Fit to Be Tried
Unless you’ve been living in a cave or on the Zumba dance floor, you’ve probably heard that CrossFit is the indoor group workout of the 2010s. Approximately 11,000 affiliates—often called “boxes,” or barebones gyms—are found worldwide, serving hundreds of thousands of devotees. In May 2015, the CBS news magazine 60 Minutes even aired a piece on CrossFit and its impetuous founder, Greg Glassman, who said through his exercise program he can “deliver you to your genetic potential.”
Certain aspects of CrossFit have stirred up controversy, such as its ties to the high-protein, low-carb Paleo diet; reports that the risk of injury is high due to the intense, often competitive nature of the workouts; and the minimal training required of its instructors. No doubt these are among the reasons that, as he told 60 Minutes, in addition to his legal staff of twelve, Glassman has hired another eighty outside law firms to defend CrossFit’s reputation and trademark.
In view of the above, Las Vegas-based blogger and CrossFit practitioner Max Jacobson-Fried offers this advice at his blog, Awkward Athlete:
One of the major foundations of CrossFit is “intensity,” the idea of doing “more work in less time (without overdoing it).” The competitive nature of CrossFit is where I can find myself getting into trouble, losing sight of the real goal of “fitness” and replacing it with “winning.” … If something’s too heavy, no one should know that faster than me. Your ego will get you injured quicker than CrossFit will. [And] not all CrossFit affiliates are created equal, so make sure to spend at least as long deciding on which gym is right for you as you do deciding on the right shampoo for your hair type.
I wanted to see it for myself, so early last fall I sat—and I do mean sat—in on a class at our local affiliate, Targhee CrossFit. Their facility is located behind the Best Western Teton West at the north end of Driggs. (The local Blue Ox Box merged with Targhee CrossFit late last summer.)
I walked through the big garage-door opening and into the warehouse-like structure to see a rubber-matted floor, beefy training ropes and gymnastic rings hanging from above, and an abundance of free weights, pull-up bars, plyo boxes, and resistance bands. What I didn’t see were stationary bikes, treadmills, or ellipticals. Obviously not your daddy or mama’s fitness center.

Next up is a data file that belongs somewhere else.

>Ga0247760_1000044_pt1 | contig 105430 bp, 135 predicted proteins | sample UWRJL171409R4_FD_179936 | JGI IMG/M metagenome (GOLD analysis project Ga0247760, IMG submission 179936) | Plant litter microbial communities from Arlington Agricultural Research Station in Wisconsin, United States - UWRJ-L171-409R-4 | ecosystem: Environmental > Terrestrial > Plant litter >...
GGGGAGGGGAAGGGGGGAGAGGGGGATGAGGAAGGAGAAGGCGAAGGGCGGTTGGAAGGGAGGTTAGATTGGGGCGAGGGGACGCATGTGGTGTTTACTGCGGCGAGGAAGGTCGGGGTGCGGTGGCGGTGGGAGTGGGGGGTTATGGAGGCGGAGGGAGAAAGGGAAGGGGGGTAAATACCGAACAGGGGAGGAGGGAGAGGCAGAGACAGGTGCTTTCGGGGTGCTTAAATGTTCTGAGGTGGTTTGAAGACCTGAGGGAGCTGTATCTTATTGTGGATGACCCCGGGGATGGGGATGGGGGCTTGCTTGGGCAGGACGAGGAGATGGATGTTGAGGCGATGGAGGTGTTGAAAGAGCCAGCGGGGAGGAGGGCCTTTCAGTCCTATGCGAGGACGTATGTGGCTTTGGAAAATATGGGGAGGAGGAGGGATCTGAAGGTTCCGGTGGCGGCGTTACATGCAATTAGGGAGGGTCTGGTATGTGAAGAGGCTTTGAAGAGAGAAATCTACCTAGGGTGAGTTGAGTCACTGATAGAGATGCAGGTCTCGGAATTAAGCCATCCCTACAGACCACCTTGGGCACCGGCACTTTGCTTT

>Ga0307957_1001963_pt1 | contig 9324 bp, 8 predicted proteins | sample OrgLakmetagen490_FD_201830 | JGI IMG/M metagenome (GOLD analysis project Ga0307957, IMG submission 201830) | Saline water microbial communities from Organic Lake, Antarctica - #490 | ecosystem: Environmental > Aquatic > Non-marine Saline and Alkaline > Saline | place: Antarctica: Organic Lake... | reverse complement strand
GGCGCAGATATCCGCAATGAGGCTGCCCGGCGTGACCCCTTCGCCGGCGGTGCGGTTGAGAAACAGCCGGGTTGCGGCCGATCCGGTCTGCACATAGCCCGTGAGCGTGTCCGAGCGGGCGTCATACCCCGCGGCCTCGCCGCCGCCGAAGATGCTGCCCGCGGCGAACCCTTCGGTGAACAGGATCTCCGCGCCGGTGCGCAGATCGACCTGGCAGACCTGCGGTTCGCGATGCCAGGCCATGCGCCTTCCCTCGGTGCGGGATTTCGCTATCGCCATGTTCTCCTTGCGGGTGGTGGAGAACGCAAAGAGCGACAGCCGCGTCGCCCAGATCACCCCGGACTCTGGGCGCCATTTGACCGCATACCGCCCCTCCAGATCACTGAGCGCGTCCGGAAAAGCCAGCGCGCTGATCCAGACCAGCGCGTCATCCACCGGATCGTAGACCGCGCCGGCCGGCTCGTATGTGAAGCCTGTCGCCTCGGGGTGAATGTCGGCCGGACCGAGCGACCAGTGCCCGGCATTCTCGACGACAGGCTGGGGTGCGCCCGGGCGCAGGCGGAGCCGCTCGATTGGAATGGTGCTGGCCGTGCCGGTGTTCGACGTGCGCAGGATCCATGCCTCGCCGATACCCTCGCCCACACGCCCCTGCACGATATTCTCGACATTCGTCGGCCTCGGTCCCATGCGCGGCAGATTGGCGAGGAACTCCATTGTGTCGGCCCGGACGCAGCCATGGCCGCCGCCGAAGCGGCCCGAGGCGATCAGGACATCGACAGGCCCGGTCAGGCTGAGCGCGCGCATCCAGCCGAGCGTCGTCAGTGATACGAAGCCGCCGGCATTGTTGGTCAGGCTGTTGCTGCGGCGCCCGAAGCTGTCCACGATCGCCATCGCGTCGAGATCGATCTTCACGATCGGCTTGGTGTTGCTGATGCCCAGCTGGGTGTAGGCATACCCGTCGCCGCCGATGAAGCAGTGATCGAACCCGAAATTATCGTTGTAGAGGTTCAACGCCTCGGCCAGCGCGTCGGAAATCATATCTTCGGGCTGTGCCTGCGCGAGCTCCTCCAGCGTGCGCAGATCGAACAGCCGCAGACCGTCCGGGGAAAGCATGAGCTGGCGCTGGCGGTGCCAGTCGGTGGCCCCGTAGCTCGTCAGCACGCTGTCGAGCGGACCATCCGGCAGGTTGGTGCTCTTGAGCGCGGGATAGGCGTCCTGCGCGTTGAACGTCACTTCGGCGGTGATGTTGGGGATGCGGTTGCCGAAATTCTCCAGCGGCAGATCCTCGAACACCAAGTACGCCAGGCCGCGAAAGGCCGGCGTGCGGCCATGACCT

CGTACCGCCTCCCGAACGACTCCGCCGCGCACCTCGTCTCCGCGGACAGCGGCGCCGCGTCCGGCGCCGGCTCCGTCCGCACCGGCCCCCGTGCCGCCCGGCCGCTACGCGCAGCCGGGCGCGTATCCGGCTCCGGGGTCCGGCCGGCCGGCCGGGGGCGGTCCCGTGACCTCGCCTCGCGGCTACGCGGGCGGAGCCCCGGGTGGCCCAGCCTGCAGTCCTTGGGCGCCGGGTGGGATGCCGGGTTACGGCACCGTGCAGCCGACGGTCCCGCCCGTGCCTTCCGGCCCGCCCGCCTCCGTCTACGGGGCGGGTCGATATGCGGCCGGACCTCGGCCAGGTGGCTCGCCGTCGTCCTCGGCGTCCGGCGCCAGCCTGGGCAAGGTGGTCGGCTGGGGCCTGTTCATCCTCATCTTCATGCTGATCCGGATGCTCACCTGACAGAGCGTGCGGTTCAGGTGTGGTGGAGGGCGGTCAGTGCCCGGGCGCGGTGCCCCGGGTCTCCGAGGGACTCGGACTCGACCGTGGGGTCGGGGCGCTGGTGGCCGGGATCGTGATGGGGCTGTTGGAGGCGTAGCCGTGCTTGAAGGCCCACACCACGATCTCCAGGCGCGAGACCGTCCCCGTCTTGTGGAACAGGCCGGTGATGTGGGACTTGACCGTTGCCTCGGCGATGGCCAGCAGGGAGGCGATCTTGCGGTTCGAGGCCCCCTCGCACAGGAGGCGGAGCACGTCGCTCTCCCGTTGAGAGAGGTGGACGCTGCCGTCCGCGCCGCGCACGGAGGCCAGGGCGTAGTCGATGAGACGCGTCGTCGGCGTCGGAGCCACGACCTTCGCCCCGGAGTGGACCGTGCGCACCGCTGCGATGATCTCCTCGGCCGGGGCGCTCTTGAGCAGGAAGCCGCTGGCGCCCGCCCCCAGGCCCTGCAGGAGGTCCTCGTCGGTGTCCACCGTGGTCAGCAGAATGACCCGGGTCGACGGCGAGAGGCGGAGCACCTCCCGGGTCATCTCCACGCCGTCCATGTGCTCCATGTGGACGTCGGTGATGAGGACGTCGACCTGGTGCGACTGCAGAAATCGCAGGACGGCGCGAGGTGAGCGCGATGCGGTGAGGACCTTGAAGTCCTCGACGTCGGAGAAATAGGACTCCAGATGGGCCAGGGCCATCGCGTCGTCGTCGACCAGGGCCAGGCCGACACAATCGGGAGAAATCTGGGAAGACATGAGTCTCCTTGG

A big digital countdown clock hung high on one wall, and low-volume rock music emanated from somewhere. White boards lining the walls contained scribbles in a rainbow of dry-erase marker colors. One included around forty-five names, with a matrix of jottings that had to do with the individuals’ progress and accomplishments. Another listed three-month goals, which ranged from “Lose 10 lbs.” to “Dead lift 160 lbs.” to “Pierre’s Hole 50-mile SS.” The final I interpreted to mean racing the 50-mile mountain bike race at Grand Targhee Resort on a single-speed bike.
This Wednesday 5:30 p.m. class would be coached by Targhee CrossFit co-owner Joshua Rempel, with aid from fellow coach and co-owner Dayne Toney. A warm-up of ten to fifteen minutes would lead into several minutes of strength and skill moves, followed by the big one: the WOD, or Workout of the Day. This would include intensity, Joshua assured me, but not at the expense of form, or proper technique.
A dozen class members, about half of them female and half male, milled about before the workout began, chatting. Most wore T-shirts with the Targhee CrossFit logo on the front; and, on the back, at just above butt level, one of two slogans in caps: either STRONGER BETTER or LEGS FEED THE WOLF.
Plenty of moaning and groaning came from the crowd during the warm-up period of squats, stretches, and core-crunching clamshells and bear crawls. I got sweaty just watching (but it was pretty warm in the room); I could only imagine how much pain the WOD would dish out. All the while, the coaches provided tips and guidance:
“Don’t let hips get out to your side!”
“Maintain that athletic stance!”
After the twelve-minute strength/skills session, the volume of the music cranked up, and so did the intensity of the workout. The WOD consisted of two moves—“hang squat cleans” with barbell and weights (with poundage appropriate to the athlete) and “toes to bar” on the chin-up bar—in a descending series of 15–12–9–6. Each except the fourth and final was capped by a 400-meter run outside. Throughout, the coaches continued to give technique instruction, while jotting down what I assumed were the athletes’ “scores,” or X number of moves accomplished in X amount of time.
It looked intense, alright, with plenty of grimacing and grunting. Yet from what little I’ve seen of CrossFit, I wouldn’t hesitate to tiptoe into those waters. As Jacobson-Fried writes at Awkward Athlete:
… while CrossFit may not be right for everyone it may very well be right for you. … be wary of creating an opinion based solely on the belligerent works of Internet trolls and squabble peddlers. Find a qualified affiliate close to home and give it a shot.
The monthly fee for unlimited classes at Targhee CrossFit ranges from $137 for one month to $117 if you sign up for six months. Fundamentals, a four-week introductory course, costs $155. More info: targheecrossfit.com.